algorithm," IEEE Transactions on Signal Processing, vol. 43, pp.
991-994, April 1995.

[47]  L. R. Morris, Digital Signal Processing Software.  Toronto,

[48]  R. Meyer and K. Schwarz, "FFT implementation on DSP-chips,"
Sept. 18 1990.  preprint.

[49]  D. P. Kolba and T. W. Parks, "A prime factor FFT algorithm using
high speed convolution," IEEE Trans. on ASSP, vol. 25, pp. 281-294,
August 1977.  also in[7].

[50]  C. S. Burrus and P. W. Eschenbacher, "An in-place, in-order
prime factor FFT algorithm," IEEE Transactions on Acoustics, Speech,
and Signal Processing, vol. 29, pp. 806-817, August 1981. Reprinted in
it DSP Software, by L.R. Morris, 1983 and IEEE Press FFT Reprints, by
P. Duhamel, 1995.

[51]  C.  Temperton,  "A  self-sorting  in-place  prime  factor
real/half-complex  FFT  algorithm,"  Journal  of Computational
Physics, vol. 75, pp. 199-216, 1988.

[52]  C.  Temperton,  "Nesting  strategies  for  prime  factor  FFT
algorithms,"  Journal  of  Computational Physics, vol. 82, pp.
247-268, June 1989.

[53]  C. Temperton, "A generalized prime factor FFT algorithm for any
n = 2p 3q5r," SIAM Journal of Sci.  Stat. Comp., 1992.  to appear.

[54]  R. Stasinski, "Prime factor DFT algorithms for new small-N DFT
modules," IEE Proceedings, Part G, vol. 134, no. 3, pp. 117-126, 1987.

[55]  H.  W.  Johnson  and  C.  S.  Burrus,  "The  design  of  optimal
DFT  algorithms  using  dynamic programming," IEEE Transactions on
Acoustics, Speech, and Signal Processing, vol. 31, pp. 378-387, April
1983.

[56]  H. W. Johnson and C. S. Burrus, "On the structure of efficient
DFT algorithms," IEEE Transactions on Acoustics, Speech, and Signal
Processing, vol. 33, pp. 248-254, February 1985.

[57]  H. W. Johnson and C. S. Burrus, "Large DFT modules: N = 11, 13,
17, 19, and 25," Tech. Rep. 8105, Department of Electrical
Engineering, Rice University, Houston, TX 77251-1892, 1981.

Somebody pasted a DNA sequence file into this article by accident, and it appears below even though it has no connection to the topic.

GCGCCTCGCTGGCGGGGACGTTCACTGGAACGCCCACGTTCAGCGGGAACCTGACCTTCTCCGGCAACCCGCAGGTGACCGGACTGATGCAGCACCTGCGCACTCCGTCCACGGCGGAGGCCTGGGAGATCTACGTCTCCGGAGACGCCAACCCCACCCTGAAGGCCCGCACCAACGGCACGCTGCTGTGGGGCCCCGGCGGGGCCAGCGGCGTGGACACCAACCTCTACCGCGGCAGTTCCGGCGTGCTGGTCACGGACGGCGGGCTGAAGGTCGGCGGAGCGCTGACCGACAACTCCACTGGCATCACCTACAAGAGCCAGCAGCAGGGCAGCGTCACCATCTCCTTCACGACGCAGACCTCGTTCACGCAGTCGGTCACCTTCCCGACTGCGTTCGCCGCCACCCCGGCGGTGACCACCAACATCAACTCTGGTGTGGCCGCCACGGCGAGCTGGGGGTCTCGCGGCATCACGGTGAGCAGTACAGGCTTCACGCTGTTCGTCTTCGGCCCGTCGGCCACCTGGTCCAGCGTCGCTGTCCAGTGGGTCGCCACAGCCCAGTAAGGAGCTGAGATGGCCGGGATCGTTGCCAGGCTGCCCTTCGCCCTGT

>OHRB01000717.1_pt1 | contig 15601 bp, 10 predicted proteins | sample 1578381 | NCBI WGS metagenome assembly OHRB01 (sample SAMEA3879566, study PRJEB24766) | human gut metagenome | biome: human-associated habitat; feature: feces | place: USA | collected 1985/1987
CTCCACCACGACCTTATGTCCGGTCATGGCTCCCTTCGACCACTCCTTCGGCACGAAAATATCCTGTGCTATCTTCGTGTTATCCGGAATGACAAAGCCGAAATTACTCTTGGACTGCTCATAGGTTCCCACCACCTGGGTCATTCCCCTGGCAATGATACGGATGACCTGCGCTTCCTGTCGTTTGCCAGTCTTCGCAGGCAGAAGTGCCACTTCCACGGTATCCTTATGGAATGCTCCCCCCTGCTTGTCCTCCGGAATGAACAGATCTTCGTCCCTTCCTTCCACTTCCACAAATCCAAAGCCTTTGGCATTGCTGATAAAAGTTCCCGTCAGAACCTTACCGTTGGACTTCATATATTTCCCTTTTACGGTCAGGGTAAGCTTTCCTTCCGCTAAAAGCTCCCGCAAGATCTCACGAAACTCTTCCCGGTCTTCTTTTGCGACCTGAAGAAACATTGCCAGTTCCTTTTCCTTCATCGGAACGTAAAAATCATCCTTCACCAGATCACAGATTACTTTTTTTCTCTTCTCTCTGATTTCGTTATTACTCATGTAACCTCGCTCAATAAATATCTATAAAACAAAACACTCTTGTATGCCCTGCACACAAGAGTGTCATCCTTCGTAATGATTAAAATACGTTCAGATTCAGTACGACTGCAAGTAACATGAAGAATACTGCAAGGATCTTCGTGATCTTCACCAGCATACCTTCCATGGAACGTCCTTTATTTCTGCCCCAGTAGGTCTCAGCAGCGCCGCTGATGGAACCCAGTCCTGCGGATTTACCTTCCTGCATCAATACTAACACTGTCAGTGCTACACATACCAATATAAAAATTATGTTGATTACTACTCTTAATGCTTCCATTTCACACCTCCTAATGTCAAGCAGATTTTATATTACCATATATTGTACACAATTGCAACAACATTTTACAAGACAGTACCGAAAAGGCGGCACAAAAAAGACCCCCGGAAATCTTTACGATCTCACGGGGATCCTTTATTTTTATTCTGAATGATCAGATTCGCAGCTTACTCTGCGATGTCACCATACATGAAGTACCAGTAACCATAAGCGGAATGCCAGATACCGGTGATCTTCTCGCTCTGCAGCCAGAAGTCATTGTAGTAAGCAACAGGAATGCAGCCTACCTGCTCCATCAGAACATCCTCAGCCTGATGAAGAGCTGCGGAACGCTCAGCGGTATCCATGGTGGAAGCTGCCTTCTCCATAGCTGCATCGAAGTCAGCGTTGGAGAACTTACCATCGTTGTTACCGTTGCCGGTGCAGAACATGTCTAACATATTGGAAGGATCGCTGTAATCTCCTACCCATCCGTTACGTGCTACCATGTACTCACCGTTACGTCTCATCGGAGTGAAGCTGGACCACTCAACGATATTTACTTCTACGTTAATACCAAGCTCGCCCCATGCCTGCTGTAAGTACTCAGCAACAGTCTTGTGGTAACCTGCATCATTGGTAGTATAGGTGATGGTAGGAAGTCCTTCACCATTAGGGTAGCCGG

[58]  C. Temperton, "A new set of minimum-add small-n rotated DFT
modules," Journal of Computational Physics, vol. 75, pp. 190-198,
1988.

[59]  C.  Lu,  J.  W.  Cooley,  and  R.  Tolimieri,  "FFT  algorithms
for prime  transform  sizes  and  their implementations on VAX,
IBM3090VF, and IBM RS/6000," IEEE Transactions on Signal Processing,
vol. 41, pp. 638-648, February 1993.

[60]  S.  Chu  and  C.  S.  Burrus,  "A  prime  factor  FFT  algorithm
using  distributed  arithmetic,"  IEEE Transactions on Acoustics,
Speech, and Signal Processing, vol. 30, pp. 217-227, April 1982.

[61]  K. T. Chen, "A new record: the largest known prime number," IEEE
Spectrum, vol. 27, p. 47, February 1990.

[62]  H. V. Sorensen, D. L. Jones, C. S. Burrus, and M. T. Heideman,
"On computing the discrete Hartley transform," IEEE Transactions on
Acoustics, Speech, and Signal Processing, vol. 33, pp. 1231-1238,
October 1985.

[63]  R. N. Bracewell, The Hartley Transform.  Oxford Press, 1986.

[64]  F.  M.  Wang  and  P.  Yip,  "Fast  prime  factor  decomposition
algorithms  for  a  family  of  discrete trigonometric transforms,"
Circuits, Systems, and Signal Processing, vol. 8, no. 4, pp. 401-419,
1989.

[65]  K. R. Rao and P. Yip, Discrete Cosine Transform:  Algorithms,

[66]  H. V. Sorensen, D. L. Jones, M. T. Heideman, and C. S. Burrus,
"Real valued fast Fourier transform algorithms,"  IEEE  Transactions
on Acoustics,  Speech,  and  Signal  Processing,  vol. 35,  pp.
849-863, June 1987.  also in IEEE Press FFT Reprints, by P. Duhamel,
1995.

[67]  P. Duhamel and M. Vetterli, "Improved Fourier and Hartley
transfrom algorithms, application to cyclic convolution of real data,"